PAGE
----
In May 2018, the Pennsylvania State Roundtable commissioned the Congregate Care Workgroup. The new workgroup was given the following three tasks:
- Examine congregate care for the purpose of significant reduction and/or elimination of congregate care.
- Identify effective alternatives to the use of congregate care for dependent youth.
- Assist Pennsylvania in the implementation of the Family First Prevention Act.
Due to the potential complexities within the topic, three chairpersons were selected. These chairpersons represent large, medium and smaller jurisdictions that have successfully reduced the use of congregate care in their respective jurisdictions. The chairpersons are the Honorable Walter Olszewski, Supervising Judge, Court of Common Pleas of Philadelphia; the Honorable Michael Sholley, Judge, Court of Common Pleas Union and Snyder Counties and Bill Browning, Director, Lackawanna County Youth and Family Services, Department of Human Services. To view the current Committee members, click here.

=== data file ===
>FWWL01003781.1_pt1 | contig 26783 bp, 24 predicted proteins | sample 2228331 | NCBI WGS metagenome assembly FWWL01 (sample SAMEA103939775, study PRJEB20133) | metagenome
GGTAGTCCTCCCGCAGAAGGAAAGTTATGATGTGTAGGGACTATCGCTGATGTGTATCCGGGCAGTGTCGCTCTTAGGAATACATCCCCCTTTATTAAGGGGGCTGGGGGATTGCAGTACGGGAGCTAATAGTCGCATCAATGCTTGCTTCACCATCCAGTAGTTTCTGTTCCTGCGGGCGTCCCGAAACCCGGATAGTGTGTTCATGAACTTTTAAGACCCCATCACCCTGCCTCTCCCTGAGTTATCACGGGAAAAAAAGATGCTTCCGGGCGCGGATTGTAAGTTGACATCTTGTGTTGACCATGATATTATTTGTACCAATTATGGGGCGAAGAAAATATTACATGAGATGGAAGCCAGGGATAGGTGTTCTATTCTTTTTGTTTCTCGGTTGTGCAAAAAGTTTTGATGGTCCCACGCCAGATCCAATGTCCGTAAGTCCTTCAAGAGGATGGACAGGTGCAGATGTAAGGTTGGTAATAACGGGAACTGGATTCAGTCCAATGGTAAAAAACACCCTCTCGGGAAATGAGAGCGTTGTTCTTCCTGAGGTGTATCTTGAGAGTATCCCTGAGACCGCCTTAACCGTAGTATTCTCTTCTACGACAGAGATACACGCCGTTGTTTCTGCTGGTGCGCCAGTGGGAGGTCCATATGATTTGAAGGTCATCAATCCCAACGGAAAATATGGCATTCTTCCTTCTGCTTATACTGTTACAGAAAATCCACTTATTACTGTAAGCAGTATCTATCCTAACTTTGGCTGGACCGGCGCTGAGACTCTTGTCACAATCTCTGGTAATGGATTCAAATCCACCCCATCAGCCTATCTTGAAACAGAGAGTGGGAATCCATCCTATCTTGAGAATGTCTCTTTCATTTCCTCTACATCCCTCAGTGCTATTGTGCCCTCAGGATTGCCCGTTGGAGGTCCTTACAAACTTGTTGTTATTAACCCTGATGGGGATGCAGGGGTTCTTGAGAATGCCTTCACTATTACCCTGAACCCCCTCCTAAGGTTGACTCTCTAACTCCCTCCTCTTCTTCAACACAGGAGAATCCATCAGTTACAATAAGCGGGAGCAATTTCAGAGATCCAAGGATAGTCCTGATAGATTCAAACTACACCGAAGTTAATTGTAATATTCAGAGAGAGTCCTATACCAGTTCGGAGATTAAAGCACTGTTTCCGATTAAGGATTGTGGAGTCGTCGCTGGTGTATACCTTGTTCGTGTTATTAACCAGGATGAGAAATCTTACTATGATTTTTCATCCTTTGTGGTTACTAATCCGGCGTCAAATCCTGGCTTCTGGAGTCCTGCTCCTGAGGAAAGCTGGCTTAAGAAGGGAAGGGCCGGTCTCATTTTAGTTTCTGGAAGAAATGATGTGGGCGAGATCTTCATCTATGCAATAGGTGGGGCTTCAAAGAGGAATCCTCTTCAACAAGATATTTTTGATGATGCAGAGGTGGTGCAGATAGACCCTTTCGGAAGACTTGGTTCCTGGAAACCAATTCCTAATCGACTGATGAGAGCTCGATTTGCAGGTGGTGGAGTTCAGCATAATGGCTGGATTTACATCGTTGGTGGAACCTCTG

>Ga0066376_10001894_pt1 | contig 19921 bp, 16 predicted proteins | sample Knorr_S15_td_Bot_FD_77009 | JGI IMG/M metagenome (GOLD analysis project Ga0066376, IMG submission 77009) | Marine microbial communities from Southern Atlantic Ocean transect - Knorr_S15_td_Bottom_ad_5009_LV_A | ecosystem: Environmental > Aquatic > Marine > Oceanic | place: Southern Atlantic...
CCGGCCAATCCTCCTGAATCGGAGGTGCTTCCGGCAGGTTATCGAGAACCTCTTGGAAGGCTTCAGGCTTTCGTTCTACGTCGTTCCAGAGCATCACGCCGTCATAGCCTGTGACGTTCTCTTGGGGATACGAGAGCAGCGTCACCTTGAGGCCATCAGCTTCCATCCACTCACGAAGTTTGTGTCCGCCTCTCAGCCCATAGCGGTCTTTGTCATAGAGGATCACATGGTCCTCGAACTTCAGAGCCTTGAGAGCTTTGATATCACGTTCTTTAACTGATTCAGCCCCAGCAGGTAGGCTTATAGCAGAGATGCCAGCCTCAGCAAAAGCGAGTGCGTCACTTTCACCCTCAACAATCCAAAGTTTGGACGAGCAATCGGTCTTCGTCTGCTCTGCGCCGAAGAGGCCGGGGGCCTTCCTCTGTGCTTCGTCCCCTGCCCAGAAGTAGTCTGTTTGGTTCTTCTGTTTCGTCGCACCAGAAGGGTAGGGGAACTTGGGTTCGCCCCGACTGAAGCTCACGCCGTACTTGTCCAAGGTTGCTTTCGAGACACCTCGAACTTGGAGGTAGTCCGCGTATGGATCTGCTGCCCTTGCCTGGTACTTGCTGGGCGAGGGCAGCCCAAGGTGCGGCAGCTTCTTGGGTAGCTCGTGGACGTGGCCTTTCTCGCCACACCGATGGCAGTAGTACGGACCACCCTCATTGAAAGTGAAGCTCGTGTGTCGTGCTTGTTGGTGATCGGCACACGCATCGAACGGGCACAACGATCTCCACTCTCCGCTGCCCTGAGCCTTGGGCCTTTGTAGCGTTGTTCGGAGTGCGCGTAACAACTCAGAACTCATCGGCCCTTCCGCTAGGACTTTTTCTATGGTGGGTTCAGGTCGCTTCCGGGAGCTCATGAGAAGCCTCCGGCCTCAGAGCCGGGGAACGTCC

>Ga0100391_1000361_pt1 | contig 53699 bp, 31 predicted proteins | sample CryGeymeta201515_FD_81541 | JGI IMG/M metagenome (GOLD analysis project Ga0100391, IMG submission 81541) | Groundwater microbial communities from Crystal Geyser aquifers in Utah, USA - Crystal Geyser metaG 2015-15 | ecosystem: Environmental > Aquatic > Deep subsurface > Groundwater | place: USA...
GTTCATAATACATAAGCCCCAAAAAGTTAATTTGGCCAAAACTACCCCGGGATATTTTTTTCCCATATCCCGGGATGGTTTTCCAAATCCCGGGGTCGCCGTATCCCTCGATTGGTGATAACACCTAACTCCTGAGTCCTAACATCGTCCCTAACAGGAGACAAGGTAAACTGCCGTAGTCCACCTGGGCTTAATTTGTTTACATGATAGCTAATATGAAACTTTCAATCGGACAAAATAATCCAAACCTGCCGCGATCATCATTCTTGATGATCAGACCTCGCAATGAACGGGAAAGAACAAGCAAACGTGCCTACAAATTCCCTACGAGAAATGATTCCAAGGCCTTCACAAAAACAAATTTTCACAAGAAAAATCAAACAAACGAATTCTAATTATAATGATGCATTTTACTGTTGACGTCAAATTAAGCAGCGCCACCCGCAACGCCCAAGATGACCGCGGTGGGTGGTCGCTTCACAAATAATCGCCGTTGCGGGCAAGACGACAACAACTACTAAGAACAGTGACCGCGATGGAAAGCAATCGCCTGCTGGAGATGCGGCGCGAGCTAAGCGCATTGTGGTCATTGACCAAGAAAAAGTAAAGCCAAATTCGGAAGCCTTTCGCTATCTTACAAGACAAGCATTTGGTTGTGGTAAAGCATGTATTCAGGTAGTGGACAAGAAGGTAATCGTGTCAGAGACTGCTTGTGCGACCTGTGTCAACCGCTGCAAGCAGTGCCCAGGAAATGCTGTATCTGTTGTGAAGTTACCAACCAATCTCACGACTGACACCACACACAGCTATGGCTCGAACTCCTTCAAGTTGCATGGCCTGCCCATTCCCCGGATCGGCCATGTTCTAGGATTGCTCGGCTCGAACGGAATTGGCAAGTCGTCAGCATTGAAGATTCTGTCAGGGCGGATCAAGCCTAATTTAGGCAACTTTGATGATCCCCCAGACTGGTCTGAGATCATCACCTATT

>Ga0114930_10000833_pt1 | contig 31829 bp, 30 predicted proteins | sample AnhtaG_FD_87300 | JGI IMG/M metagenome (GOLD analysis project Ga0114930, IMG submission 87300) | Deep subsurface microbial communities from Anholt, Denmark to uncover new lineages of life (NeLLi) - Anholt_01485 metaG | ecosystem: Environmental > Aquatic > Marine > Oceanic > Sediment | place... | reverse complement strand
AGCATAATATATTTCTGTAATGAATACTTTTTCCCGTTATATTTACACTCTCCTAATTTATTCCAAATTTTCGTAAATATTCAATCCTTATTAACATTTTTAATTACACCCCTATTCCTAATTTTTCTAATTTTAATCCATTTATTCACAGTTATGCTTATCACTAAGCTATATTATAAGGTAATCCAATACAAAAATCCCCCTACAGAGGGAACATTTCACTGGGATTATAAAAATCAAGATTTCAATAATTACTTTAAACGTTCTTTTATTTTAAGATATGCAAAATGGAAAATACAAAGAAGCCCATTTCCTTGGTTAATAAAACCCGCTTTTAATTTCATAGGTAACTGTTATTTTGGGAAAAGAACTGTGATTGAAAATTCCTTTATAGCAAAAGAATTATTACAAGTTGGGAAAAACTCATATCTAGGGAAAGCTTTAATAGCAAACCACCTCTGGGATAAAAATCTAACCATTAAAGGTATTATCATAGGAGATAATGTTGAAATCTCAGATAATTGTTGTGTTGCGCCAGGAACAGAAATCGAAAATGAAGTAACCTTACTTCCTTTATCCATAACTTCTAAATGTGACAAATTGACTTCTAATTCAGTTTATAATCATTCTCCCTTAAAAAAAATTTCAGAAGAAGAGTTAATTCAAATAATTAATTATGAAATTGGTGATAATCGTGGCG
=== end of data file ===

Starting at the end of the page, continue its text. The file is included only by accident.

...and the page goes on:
With nearly 2,600 dependent children in congregate care placements at a cost of $133+ million per year, the Workgroup began the task of examining the issue. The Workgroup examined research; state and national data; adolescent psychosocial development; county, state, and national promising practices; alternatives to congregate care and specific strategies that could accomplish its tasks. In its first year of operations, the Workgroup identified fifteen (15) strategies and practices that could assist jurisdictions in significantly reducing and/or eliminating congregate care use.
The Workgroup also outlined information provided by congregate care facilities, state education, child welfare and mental health offices, behavioral health managed care organizations, content experts, and community providers. Finally the Workgroup made ten (10) preliminary conclusions that may reduce and/or eliminate the need for congregate care and five recommendations for ongoing work.
To view the Congregate Care Workgroup report, click here.